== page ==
I have spent a lot of time selecting and developing these photographs, but I am still in the process of organizing everything into meaningful and distinct categories. This process is also necessary in order to limit the selection of photographs because I find online galleries that are plastered with virtually identical images most annoying. So here is my tree collection; 12 photographs as in all my galleries. The 12 photographs will change periodically, but if you crave for more and want to see all the photographs, there is a link to more tree photographs below the gallery title; like it is done in my other galleries. I am quite satisfied with this solution and hope that you are too.

2011/10/15 by Florian Freimoser
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My photo treasures: Paul Nicklen

There are few photographs that I find unconditionally great, but "Polar Bear and Reflection" by Paul Nicklen is one of these photos. For me, this picture comprises everything a great photograph should: It shows the subject in a new fashion, is perfectly framed and represents a clear, harmonic and minimalistic composition. The polar bear almost seems to float in the void and the bear's "cool" glance at the photographer and viewer is the icing on the cake!
Photograph © Paul Nicklen, "Polar Bear and Reflection"

Emphasizing one photograph of the huge body of work of Paul Nicklen may appear unjustified. But on the other hand, you may already have seen some of the extraordinary photographs of Paul Nicklen. He is famous for his extraordinary outdoor photographs of mostly polar regions. He has done numerous stories for National Geographic, including work on the atlantic salmon, the incredible leopard seal encounter or recently the spirit bear. Paul Nicklen has also published a wonderful coffee-table book entitled "POLAR OBSESSION", which everybody should buy (it only cost 29 USD at the moment!).  Paul Nicklen uses his photography to rise awareness for the profound impact of the melting polar ice on these ecosystems and our planet as a whole. You may also want to read one or the other interview with Paul Nicklen (for example here, herehere, or here) or, much more impressive, watch Paul Nicklen's TED presentation below. It lasts almost 18 min, but it is absolutely worth your time. Enjoy!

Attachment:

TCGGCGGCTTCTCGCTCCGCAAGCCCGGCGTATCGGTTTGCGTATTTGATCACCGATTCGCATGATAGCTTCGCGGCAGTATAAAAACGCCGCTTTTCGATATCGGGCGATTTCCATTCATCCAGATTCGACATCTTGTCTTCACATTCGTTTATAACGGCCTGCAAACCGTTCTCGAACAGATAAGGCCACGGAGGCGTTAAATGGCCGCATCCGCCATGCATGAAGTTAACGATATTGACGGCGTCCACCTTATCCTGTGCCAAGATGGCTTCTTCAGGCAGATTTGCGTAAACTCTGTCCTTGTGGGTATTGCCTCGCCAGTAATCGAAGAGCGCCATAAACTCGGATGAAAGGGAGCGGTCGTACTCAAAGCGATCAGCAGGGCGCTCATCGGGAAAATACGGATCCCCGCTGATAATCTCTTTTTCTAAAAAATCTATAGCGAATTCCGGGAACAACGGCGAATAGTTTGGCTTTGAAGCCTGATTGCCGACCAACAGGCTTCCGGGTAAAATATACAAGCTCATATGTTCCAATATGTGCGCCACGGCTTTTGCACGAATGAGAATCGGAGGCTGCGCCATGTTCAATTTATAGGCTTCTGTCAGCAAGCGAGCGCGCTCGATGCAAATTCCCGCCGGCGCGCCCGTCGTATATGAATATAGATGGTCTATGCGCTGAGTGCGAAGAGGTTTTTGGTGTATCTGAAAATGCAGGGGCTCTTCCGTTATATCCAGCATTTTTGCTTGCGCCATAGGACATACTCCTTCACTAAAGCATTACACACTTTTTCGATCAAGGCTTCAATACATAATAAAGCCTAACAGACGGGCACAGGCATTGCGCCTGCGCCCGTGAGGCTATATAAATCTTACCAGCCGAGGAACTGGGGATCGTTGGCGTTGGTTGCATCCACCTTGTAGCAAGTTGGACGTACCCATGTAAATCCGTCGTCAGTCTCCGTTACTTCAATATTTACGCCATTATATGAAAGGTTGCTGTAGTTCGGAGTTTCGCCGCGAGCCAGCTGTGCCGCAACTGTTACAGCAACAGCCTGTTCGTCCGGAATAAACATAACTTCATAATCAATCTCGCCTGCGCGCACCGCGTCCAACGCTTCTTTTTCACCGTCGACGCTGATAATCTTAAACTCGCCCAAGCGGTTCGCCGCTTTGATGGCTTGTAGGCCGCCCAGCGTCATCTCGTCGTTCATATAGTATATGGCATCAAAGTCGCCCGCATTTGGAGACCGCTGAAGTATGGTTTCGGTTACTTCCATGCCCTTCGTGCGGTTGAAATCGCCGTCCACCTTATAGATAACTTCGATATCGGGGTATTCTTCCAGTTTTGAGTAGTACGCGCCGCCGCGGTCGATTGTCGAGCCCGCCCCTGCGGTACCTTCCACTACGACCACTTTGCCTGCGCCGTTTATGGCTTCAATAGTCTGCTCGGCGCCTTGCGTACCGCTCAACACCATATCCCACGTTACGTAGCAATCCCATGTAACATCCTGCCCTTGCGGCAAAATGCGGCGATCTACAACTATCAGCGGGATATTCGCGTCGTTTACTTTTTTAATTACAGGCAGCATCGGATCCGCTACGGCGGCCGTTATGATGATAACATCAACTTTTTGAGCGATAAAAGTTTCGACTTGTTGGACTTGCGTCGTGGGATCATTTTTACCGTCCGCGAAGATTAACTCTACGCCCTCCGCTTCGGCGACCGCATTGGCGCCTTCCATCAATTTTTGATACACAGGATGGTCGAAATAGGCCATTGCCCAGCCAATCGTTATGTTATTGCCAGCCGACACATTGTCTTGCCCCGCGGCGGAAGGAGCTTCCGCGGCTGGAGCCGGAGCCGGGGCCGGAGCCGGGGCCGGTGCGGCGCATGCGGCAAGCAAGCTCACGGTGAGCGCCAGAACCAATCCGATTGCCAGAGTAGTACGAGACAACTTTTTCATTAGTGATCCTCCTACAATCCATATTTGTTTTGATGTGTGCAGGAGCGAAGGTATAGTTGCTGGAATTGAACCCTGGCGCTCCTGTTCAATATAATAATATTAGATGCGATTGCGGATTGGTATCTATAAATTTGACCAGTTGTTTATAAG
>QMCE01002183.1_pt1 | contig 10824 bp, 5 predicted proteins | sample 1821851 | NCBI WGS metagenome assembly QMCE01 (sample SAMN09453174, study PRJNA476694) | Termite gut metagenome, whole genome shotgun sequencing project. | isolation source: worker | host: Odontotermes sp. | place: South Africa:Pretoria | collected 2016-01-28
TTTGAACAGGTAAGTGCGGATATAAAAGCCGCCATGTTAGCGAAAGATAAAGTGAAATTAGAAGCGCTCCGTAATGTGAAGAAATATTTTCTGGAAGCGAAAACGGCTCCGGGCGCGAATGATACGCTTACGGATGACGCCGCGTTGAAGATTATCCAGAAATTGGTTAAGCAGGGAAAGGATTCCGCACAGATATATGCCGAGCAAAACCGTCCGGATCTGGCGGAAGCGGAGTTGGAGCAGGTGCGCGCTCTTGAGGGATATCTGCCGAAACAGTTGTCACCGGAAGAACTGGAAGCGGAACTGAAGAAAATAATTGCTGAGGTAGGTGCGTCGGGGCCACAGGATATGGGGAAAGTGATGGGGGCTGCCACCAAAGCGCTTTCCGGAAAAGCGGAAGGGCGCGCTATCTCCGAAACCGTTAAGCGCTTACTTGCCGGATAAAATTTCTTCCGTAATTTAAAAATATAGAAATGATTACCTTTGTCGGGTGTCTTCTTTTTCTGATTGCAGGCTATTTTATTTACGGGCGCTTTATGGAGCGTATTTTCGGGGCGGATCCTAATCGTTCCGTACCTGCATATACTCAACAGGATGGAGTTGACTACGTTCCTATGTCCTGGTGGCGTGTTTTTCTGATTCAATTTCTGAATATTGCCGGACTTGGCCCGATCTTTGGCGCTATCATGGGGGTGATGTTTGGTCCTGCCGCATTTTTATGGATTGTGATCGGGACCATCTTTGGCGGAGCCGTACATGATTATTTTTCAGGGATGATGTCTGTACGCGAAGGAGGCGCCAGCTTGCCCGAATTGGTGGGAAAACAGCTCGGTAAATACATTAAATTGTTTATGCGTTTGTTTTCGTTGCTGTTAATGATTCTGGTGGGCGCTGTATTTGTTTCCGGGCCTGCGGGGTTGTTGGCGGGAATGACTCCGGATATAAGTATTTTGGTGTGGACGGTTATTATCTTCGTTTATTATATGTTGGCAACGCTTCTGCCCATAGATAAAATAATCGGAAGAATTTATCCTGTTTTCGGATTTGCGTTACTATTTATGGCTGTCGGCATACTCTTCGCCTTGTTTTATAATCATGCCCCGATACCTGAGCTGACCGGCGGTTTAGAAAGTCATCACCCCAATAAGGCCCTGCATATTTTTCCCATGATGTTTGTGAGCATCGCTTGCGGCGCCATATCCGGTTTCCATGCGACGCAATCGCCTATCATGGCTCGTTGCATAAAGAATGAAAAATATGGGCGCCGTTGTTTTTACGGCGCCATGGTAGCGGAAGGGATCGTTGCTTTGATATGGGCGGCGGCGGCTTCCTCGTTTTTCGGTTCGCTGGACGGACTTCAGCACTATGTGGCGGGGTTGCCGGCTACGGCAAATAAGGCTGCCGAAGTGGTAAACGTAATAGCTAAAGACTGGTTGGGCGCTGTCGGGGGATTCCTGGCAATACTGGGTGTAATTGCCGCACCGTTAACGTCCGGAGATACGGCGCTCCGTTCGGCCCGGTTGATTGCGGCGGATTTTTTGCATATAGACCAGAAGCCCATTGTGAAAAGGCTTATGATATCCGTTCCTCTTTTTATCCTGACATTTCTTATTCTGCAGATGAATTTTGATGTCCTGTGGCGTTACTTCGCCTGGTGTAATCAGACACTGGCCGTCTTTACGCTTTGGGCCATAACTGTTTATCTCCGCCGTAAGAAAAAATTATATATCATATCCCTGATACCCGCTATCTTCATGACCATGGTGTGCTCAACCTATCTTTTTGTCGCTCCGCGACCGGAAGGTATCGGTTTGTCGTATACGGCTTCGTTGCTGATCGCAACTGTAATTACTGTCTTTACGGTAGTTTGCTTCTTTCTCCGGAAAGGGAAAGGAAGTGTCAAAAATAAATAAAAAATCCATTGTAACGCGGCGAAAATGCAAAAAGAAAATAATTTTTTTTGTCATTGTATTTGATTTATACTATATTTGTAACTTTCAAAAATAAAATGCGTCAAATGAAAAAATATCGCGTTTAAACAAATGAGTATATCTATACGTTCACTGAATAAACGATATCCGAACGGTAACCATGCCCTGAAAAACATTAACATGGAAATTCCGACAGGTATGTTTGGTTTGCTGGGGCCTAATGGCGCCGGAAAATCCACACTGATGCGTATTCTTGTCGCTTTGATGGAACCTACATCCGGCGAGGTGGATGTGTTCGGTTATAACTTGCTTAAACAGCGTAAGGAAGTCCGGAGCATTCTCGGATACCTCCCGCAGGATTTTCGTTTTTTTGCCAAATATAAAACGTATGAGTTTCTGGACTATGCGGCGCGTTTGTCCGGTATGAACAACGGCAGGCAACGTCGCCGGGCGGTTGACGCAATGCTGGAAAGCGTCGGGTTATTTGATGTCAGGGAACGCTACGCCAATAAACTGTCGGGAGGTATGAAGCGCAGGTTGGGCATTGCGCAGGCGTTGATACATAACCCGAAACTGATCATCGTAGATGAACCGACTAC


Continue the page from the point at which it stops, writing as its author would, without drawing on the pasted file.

2011/10/13 by Florian Freimoser
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Autumn colors: flittering cherry leaves